Thursday, June 28, 2012

Book Review: Porch Lights by Dorothea Benton Frank

Southern literature queen Dorothea Benton Frank will be signing Porch Lights in Nashville tonight at Ann Patchett's bookstore Parnassus Books, and I really wish I were going. Last week I missed seeing Mary Kay Andrews at Parnassus, but I was comforted by the fact that I had previously met her. I've longed to meet Frank since adoring her first novel, Sullivan's Island. I'm actually going to be in Nashville tonight, but attending another event. My best girl friends and I are going to see Sarah McLachlan and the Nashville Symphony at the Schermerhorn. So I suppose I can be soothed by that.

A bit about the book: Army nurse Jackie Britt McMullen is home from multiple tours of duty when her husband, firefighter Jimmy McMullen, is killed while fighting a housefire. She and their ten-year-old son, Charlie, struggle to keep themselves above water in their home in Brooklyn, but Charlie slips further and further from Jackie.

In Porch Lights, Jackie decides that a trip to her family's home on Sullivan's Island is necessary for Charlie's well-being, even if residing in the same home with her mother for weeks on end may kill her. Annie Britt, Jackie's mother and a southern belle to the nth degree, thrills in her new mission -- providing healing for her grandson and daughter. She takes on their visit as her personal mission, redecorating bedrooms and planning menus. But she and Jackie haven't agreed on much of anything for years. How will they survive an entire summer together?

Why you want to read it: Frank is simply one of the best writers of southern lit in the game. Her novels are set in South Carolina's Low Country, a land with a rich history, beautiful sights, and good food. She incorporates all three into her novels, and Porch Lights is no exception. She also incorporates Edgar Allen Poe's time on Sullivan's Island into the pages of the novel, as Annie Britt is a self-taught expert on the subject. The characters visit Poe's Tavern for good eats, as well as Fort Moultrie, where Poe was stationed. Lines from Poe's short story "The Gold-bug" begin each chapter.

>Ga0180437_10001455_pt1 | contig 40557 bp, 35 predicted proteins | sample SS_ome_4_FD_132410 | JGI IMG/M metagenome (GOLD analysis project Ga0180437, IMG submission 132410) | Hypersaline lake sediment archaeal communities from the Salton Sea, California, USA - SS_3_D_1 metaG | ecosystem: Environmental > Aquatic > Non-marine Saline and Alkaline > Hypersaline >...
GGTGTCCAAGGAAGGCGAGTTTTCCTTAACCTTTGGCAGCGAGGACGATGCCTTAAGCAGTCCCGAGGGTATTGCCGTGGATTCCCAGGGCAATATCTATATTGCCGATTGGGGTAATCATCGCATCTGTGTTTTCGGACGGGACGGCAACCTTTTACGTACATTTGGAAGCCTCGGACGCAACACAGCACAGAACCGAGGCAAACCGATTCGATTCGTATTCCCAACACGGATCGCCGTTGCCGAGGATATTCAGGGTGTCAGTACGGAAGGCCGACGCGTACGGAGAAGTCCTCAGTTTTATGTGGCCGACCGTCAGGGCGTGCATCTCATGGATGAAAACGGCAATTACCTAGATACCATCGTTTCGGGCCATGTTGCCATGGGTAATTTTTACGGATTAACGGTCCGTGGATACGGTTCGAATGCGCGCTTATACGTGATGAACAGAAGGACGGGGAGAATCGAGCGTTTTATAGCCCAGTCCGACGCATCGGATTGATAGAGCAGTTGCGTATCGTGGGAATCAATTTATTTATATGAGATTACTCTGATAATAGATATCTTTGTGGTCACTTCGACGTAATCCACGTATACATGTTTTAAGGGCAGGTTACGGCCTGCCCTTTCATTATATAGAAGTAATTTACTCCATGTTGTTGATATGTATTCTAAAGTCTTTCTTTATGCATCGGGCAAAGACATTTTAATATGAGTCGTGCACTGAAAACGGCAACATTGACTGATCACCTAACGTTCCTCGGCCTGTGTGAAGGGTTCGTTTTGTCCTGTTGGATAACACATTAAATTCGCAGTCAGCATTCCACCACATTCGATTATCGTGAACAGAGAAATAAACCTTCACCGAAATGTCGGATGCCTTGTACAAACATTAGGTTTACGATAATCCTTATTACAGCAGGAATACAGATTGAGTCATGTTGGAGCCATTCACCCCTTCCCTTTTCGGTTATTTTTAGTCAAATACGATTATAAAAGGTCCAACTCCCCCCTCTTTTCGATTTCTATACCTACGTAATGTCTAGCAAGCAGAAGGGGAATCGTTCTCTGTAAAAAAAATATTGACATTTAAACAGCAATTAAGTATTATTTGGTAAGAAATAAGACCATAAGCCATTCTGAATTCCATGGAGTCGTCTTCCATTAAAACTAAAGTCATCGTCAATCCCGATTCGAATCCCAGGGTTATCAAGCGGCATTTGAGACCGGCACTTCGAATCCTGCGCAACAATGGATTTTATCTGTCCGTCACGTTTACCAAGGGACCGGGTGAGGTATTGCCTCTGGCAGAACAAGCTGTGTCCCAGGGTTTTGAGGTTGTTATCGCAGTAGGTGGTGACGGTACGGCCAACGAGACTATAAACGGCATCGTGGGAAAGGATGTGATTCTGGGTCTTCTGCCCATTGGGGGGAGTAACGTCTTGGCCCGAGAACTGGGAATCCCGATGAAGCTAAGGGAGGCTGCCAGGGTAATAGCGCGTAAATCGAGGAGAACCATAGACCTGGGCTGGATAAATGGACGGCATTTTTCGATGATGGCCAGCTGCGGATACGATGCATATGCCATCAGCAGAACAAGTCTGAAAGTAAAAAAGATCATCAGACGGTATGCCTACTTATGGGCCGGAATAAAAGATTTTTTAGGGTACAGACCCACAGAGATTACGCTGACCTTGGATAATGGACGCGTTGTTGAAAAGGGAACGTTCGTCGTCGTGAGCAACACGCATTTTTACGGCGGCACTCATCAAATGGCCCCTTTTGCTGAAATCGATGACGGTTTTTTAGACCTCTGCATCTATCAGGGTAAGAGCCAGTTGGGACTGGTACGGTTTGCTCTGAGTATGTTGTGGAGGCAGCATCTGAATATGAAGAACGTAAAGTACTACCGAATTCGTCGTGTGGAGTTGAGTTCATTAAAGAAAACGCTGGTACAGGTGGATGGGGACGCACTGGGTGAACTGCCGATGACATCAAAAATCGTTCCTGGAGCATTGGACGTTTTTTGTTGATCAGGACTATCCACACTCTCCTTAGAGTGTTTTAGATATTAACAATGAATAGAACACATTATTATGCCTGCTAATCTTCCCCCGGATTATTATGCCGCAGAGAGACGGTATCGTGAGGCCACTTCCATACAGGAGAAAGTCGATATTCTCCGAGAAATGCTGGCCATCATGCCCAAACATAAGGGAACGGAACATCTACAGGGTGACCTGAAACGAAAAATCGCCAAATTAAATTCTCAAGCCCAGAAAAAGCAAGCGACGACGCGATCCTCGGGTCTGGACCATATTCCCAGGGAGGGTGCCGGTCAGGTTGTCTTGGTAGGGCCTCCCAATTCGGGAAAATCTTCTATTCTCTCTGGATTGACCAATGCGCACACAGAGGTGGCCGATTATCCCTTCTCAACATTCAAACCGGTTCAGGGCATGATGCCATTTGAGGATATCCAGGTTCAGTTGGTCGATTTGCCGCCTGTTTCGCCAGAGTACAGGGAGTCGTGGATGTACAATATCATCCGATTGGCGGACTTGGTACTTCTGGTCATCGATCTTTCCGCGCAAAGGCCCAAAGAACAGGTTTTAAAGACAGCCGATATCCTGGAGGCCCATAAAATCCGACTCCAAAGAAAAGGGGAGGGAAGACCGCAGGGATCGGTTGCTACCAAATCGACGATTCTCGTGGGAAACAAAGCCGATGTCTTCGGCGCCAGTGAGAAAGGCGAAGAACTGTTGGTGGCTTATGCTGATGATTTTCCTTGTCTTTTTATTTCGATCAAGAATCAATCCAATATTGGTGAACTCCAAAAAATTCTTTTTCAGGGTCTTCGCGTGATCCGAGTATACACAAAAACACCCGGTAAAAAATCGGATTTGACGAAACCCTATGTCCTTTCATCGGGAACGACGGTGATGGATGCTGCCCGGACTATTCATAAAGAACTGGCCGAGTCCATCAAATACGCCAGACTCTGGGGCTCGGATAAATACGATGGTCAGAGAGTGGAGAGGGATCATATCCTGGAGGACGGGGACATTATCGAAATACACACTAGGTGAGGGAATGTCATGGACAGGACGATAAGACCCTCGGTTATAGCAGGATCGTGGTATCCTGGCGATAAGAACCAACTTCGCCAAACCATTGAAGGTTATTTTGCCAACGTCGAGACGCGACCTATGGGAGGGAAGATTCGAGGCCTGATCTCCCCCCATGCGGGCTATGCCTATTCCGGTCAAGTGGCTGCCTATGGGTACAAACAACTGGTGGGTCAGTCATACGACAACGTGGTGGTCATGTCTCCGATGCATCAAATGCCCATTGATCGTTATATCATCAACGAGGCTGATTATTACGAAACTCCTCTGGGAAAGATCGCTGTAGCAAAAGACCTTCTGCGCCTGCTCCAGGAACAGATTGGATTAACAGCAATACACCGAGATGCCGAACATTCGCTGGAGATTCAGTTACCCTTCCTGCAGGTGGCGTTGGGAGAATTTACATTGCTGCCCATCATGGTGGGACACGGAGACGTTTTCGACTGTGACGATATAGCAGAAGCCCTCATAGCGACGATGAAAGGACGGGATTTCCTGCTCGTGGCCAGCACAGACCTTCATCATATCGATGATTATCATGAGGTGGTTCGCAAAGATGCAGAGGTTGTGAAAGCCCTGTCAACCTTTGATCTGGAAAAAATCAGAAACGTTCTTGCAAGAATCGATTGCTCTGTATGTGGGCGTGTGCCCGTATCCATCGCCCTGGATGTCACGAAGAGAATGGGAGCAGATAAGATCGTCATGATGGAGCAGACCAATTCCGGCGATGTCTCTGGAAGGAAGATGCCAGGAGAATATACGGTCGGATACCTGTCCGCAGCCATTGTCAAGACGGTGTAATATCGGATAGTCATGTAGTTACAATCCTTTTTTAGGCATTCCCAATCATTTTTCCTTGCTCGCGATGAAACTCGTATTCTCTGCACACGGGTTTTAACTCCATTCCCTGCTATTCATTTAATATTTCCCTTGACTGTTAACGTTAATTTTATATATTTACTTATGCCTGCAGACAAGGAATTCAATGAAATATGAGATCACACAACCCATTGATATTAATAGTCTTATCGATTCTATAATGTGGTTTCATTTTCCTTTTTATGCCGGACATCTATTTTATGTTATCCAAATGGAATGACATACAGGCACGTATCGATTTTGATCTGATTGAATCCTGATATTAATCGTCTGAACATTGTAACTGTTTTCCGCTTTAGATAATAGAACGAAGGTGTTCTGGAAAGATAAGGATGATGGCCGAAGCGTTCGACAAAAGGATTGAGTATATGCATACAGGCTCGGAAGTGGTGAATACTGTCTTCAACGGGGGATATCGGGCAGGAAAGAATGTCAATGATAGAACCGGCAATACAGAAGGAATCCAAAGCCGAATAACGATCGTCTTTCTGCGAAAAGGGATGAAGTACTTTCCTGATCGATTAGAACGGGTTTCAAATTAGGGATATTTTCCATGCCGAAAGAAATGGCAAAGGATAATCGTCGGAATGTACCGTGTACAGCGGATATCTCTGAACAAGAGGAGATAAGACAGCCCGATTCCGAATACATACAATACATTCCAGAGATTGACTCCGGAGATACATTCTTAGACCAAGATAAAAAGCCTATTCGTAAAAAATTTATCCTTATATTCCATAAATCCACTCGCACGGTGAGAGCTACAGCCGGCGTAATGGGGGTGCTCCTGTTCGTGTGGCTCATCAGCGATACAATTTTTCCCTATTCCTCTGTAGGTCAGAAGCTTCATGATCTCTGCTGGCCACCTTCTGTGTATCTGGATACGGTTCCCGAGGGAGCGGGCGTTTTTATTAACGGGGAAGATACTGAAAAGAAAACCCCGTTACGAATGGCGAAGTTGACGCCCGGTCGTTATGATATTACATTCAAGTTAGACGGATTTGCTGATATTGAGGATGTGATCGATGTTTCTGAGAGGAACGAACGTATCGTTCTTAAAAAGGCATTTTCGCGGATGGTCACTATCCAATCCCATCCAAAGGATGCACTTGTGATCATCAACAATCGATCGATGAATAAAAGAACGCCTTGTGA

Frank is a master storyteller, and part of that skill lies in her ability to create dynamic characters who readers fall for despite their flaws. I enjoy her stories because I care deeply for the characters she creates. Jackie and Annie are main characters with many issues, difficult traits which cement their humanity. Jackie is stubborn when faced with her mother's efforts to help; Annie, for her part, is both stubborn and extraordinarily self-righteous. But the mother-daughter duo is also full of love for one another and for young Charlie. They both want what's best for their family, even while they don't agree on what that is. 

The side characters in Porch Lights are delightful, as well. Annie's neighbors add a sense of community to the  novel, as Jackie and Charlie are welcomed with open arms to their home-away-from-home. A handsome doctor provides a hint of romance, while best friend Deb shows readers another side of Annie. Buster (or Guster, as Charlie calls him), Annie's estranged husband and Jackie's father, brings comedy to the novel and is the perfect foil for Annie.

The bottom line: Told in alternating voices (Jackie's and Annie's), Porch Lights is a love letter to both complicated family relationships and South Carolina's Low Country. The novel celebrates both equally, in a tale that pulls at readers' heartstrings. I long to meet the characters and visit the beautiful island where they live. At its heart, Porch Lights is a novel that will remind us how important the people and places we love are.

About the author: Dorothea Benton Frank is the author of twelve previous novels, including a Christmas novella, The Christmas Pearl. All twelve are set on various islands and cities up and down the South Carolina coast, and all are a delight to read. She was born on Sullivan's Island, and now resides in both New Jersey and the South Carolina. You can read more about her and sample excerpts from her novels by visiting her website. You can also follow her on Twitter and on Facebook.

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